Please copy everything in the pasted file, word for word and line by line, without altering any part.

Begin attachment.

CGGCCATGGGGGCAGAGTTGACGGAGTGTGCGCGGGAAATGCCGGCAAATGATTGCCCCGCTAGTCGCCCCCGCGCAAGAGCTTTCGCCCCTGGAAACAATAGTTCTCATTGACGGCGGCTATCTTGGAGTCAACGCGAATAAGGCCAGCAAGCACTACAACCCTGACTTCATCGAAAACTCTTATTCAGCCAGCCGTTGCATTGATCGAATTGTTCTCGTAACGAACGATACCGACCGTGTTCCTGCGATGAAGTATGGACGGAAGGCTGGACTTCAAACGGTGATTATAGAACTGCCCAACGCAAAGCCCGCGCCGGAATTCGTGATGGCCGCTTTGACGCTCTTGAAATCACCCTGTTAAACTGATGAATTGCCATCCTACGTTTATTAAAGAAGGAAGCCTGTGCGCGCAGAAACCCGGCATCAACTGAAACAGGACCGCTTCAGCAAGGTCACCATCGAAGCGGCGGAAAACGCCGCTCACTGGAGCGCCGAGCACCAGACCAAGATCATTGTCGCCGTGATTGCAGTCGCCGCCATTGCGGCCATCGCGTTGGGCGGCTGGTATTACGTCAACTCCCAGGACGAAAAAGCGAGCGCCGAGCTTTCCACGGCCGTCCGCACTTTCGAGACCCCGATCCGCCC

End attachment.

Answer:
CGGCCATGGGGGCAGAGTTGACGGAGTGTGCGCGGGAAATGCCGGCAAATGATTGCCCCGCTAGTCGCCCCCGCGCAAGAGCTTTCGCCCCTGGAAACAATAGTTCTCATTGACGGCGGCTATCTTGGAGTCAACGCGAATAAGGCCAGCAAGCACTACAACCCTGACTTCATCGAAAACTCTTATTCAGCCAGCCGTTGCATTGATCGAATTGTTCTCGTAACGAACGATACCGACCGTGTTCCTGCGATGAAGTATGGACGGAAGGCTGGACTTCAAACGGTGATTATAGAACTGCCCAACGCAAAGCCCGCGCCGGAATTCGTGATGGCCGCTTTGACGCTCTTGAAATCACCCTGTTAAACTGATGAATTGCCATCCTACGTTTATTAAAGAAGGAAGCCTGTGCGCGCAGAAACCCGGCATCAACTGAAACAGGACCGCTTCAGCAAGGTCACCATCGAAGCGGCGGAAAACGCCGCTCACTGGAGCGCCGAGCACCAGACCAAGATCATTGTCGCCGTGATTGCAGTCGCCGCCATTGCGGCCATCGCGTTGGGCGGCTGGTATTACGTCAACTCCCAGGACGAAAAAGCGAGCGCCGAGCTTTCCACGGCCGTCCGCACTTTCGAGACCCCGATCCGCCC